Gardening Harmful insects

Lily Beetle Survey: Share Your Knowledge!

Two years ago I wrote an article about the decrease in lily beetle infestations in my area: Where Have All the (Lily) Beetles Gone? 

çIn eastern North America, the scarlet lily beetle (Lilioceris lilii) has been making life miserable for lily lovers for decades now, chewing on leaves and flowers of all species of lily (Lilium spp.) and a few related plants, and generally making a total mess of them. To the point where many gardeners pulled their lilies out and no longer grow them.

2 scarlet lily beetles on a leaf
Lily beetle are often found copulating. Perhaps we should call them love bugs? Photo: gailhampshire, Flickr

The scarlet lily beetle actually quite a beautiful creature: elongated and bright orange-red on the top, with a black head and a black underside. Originally native to Europe and Asia, it was accidentally brought to Montreal in 1942 where it seems to have spent a good 50 years acclimatizing, then suddenly began to spread back in the early 1990s. It is now widely distributed through New England and all of Eastern Canada and continues to spread into western North America. But its numbers now seem to be dropping in some areas. At least, that was what I noticed in 2019.

Share Your Knowledge

It turns out that I’m not the only person interested in understanding the dynamics of the lily beetle population. Apparently, there is an entire scientific community out there looking at the situation and trying to help.

Here’s a message I recently received: 

Dear Larry,

I read with great interest your 2019 blog entry “Where Have All the (Lily) Beetles Gone?”. I’ve been organizing the releases of the biocontrol agent Tetrastichus setifer in Canada over the past ten years. We made releases in various locations over the last decade. In Ottawa, where we did the first release, we now have a hard time finding lily beetles for our research.

Since it has been 20 years since the first US release and 10 years since the first Canadian release, my University of Rhode Island colleagues and I are trying to assess the status of the lily beetle across North America. We’re going to try to map gardeners’ and naturalists’ impressions of the severity of lily beetle damage (gathered through a survey on my website: and superimpose the release sites on that, to see how well they match up. Of course, you’re right that there are other hypotheses that could explain the decline of the beetle: weather, gardeners giving up on lilies, sublethal infections that have built up over the years, etc. But if we see a good geographical match between the declines and the release sites, that should point to an effect of the biocontrol agents.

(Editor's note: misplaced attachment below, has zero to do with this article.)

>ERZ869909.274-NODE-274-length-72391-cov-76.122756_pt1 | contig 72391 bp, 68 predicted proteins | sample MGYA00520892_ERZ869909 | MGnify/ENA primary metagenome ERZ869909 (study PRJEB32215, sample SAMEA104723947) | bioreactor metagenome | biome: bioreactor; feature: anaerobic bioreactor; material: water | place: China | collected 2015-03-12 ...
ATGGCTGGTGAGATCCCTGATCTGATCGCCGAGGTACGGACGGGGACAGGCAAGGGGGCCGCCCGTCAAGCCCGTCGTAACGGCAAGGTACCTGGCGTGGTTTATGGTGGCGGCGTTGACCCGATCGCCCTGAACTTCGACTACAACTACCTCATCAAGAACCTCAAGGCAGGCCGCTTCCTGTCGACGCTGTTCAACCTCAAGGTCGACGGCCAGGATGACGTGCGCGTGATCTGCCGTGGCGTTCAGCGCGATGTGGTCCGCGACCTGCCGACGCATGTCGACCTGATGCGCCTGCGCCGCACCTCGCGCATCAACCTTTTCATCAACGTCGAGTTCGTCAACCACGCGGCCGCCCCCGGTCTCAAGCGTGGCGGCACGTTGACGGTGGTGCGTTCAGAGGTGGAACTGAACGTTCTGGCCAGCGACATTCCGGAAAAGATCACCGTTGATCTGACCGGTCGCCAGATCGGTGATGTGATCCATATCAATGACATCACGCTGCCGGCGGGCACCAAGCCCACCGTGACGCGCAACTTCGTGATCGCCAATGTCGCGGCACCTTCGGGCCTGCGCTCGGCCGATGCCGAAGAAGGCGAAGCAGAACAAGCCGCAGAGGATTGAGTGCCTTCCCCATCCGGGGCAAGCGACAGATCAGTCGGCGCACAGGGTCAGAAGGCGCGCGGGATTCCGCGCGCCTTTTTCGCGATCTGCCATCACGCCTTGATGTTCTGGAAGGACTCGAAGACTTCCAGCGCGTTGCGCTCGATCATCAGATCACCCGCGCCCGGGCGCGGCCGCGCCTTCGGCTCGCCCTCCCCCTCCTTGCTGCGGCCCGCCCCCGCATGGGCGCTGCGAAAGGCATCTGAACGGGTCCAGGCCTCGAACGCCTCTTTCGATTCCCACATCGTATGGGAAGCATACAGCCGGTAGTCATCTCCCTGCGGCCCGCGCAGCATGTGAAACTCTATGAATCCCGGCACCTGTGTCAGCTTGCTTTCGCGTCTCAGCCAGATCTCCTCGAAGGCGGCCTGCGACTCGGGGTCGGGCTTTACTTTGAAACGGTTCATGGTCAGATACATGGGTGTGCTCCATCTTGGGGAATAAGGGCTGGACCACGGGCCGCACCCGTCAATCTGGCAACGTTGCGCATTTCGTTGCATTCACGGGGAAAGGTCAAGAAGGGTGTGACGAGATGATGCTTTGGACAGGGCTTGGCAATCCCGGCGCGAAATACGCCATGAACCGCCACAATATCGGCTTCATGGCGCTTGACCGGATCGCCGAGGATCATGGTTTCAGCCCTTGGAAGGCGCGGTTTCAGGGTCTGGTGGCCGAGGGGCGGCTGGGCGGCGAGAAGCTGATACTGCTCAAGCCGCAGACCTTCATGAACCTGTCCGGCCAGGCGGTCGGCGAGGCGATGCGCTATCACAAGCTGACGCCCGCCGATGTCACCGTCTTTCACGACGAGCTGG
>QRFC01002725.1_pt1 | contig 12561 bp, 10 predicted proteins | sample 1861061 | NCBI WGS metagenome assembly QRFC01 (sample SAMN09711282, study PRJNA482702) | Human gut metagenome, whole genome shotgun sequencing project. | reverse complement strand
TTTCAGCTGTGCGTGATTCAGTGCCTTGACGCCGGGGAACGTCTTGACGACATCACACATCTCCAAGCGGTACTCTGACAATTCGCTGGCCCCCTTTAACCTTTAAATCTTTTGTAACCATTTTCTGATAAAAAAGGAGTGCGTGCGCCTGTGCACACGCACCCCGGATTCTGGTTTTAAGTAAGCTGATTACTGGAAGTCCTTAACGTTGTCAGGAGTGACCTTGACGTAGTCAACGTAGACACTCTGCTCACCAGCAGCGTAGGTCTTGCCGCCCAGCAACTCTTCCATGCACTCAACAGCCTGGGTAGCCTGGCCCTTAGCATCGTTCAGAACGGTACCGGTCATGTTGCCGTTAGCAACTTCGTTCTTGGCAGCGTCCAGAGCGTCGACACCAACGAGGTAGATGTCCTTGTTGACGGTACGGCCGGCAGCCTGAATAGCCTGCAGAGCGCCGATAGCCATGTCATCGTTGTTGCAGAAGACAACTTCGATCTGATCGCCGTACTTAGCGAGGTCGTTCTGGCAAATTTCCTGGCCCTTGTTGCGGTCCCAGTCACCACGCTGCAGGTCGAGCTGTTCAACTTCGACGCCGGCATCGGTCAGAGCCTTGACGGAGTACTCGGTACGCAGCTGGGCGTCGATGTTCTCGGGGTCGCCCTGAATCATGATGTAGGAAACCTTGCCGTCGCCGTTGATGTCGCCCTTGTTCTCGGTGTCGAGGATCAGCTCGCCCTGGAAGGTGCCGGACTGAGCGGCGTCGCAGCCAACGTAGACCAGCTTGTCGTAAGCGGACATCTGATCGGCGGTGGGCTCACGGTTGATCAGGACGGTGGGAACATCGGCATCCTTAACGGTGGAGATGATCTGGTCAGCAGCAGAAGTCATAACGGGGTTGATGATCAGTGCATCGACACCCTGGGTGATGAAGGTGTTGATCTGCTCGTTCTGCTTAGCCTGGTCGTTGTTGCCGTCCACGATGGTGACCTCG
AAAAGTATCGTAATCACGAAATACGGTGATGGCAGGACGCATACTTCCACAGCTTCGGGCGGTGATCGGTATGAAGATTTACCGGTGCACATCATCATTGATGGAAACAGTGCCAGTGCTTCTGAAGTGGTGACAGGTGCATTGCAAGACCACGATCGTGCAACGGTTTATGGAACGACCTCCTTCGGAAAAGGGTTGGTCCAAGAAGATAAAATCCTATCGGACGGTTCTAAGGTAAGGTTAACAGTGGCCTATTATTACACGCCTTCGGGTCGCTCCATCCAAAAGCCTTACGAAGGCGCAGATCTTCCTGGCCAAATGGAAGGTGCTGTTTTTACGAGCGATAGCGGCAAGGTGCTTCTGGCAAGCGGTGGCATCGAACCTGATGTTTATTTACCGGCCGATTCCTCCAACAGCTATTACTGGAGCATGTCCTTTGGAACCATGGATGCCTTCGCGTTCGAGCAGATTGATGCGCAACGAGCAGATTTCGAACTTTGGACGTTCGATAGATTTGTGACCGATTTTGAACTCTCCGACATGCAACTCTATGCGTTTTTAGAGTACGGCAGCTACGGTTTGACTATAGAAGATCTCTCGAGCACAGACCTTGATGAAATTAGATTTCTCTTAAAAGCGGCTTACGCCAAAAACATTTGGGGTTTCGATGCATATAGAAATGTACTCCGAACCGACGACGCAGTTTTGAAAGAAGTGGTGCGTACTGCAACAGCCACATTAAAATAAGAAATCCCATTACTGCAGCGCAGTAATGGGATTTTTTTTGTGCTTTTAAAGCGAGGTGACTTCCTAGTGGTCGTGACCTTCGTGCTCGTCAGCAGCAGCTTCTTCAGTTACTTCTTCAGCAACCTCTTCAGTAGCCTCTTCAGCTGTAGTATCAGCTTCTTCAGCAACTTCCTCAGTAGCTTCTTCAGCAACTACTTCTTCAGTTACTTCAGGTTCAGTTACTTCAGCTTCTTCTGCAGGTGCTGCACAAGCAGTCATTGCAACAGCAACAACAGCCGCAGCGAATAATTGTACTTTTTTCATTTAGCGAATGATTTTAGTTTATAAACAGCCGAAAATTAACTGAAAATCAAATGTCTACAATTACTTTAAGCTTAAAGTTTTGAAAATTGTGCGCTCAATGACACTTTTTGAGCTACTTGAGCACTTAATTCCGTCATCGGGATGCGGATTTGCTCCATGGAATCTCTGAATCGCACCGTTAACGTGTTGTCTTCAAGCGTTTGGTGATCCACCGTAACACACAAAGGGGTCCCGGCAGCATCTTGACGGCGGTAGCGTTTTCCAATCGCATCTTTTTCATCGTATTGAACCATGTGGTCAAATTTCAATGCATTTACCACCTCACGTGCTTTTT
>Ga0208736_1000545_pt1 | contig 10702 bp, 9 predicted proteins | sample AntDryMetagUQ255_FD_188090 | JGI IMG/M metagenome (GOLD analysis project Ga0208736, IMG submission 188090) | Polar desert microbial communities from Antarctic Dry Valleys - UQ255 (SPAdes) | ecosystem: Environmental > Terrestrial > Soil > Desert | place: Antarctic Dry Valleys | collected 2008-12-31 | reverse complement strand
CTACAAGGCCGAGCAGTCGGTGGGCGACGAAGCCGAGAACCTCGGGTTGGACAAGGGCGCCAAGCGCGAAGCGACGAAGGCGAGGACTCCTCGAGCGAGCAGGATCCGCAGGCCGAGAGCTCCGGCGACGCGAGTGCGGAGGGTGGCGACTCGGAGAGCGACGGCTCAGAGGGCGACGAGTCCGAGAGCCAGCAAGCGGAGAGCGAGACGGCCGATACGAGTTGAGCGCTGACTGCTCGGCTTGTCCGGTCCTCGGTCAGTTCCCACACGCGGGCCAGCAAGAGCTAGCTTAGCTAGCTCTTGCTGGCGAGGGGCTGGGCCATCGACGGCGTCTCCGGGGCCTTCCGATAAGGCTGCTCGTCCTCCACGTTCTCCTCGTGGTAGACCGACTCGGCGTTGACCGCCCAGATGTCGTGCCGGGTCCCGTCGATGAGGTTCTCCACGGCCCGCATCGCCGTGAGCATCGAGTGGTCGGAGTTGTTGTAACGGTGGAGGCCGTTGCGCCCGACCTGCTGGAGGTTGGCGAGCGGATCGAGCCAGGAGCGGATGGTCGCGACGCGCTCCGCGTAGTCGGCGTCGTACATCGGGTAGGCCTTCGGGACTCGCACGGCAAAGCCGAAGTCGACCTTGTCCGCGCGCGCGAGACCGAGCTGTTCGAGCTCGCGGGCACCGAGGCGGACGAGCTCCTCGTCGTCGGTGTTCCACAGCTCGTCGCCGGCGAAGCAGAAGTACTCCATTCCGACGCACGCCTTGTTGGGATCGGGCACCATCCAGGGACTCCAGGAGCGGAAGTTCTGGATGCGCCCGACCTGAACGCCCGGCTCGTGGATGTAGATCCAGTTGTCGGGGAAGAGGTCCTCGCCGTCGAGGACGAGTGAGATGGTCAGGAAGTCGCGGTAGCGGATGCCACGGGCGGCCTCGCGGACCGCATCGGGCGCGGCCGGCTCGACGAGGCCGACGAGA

I was wondering if you would be willing to point your readers to my website so that I can get their impressions? (The survey is very short and takes only a few minutes to fill out.) Or perhaps you might be able to suggest an alternative way to reach out to gardeners throughout North America?

Thank you and kind regards, 


Naomi Cappuccino
Department of Biology
Carleton University
Ottawa, ON, K1S 5B6

Well, readers, what are you waiting for? If you hate the lily beetle as much as I do, do respond to Naomi’s survey by going and clicking on NEW! 2021 Citizen Science to fill it out. It also explains how to actually take samples of lily beetle larvae and test them for the presence of parasites. How cool is that? 

If we all share our information, we might help bring this introduced pest under control and thus be able to grow lilies again!

Larry Hodgson

Garden writer and blogger, author of 65 gardening books, lecturer and communicator, the Laidback Gardener, Larry Hodgson, passed away in October 2022. Known for his great generosity, his thoroughness and his sense of humor, he reached several generations of amateur and professional gardeners over his 40-year career. Thanks to his son, Mathieu Hodgson, and a team of contributors, will continue its mission of demystifying gardening and making it more accessible to all.

12 comments on “Lily Beetle Survey: Share Your Knowledge!

  1. I do get striped tater bugs, every year, but not on lilies.

  2. Lilies are major horticultural commodities on the West Coast. Years ago, almost all Easter lilies were grown in Smith River on the extreme northwestern corner of California, at the border with Oregon. I suspect that many are still grown there. Cut flowers, including lilies, are still major crops on the coasts of San Mateo and Santa Cruz Counties. Fortunately, the beetle does not liver here.

  3. Have not found them in South Carolina.

  4. first noticed them here in Edmonton last summer. completely destroyed many of my tiger lily plants. some days i would knock as many as 20 off the plants. my fav was to knock them into my hand,, carry them to the sidewalk, and stomp on them. Very satisfying!! this year spotted the first couple before the tiger lilies were really out of the ground. now lilies are about 3 in tall, and collecting 3 or 4 beetles a day. noticed the first lines of eggs yesterday. definitely we do the survey!

    • Antonette Lobo

      I am in Edmonton and do exactly what David does, hand pick them daily and put them in a jug with soap water or step on them to kill them, a lot less now as I can see, but they come from other gardens I think.

  5. Gail Simkus

    Same here. Thanks for the link.

  6. Did the survey and glad to help.

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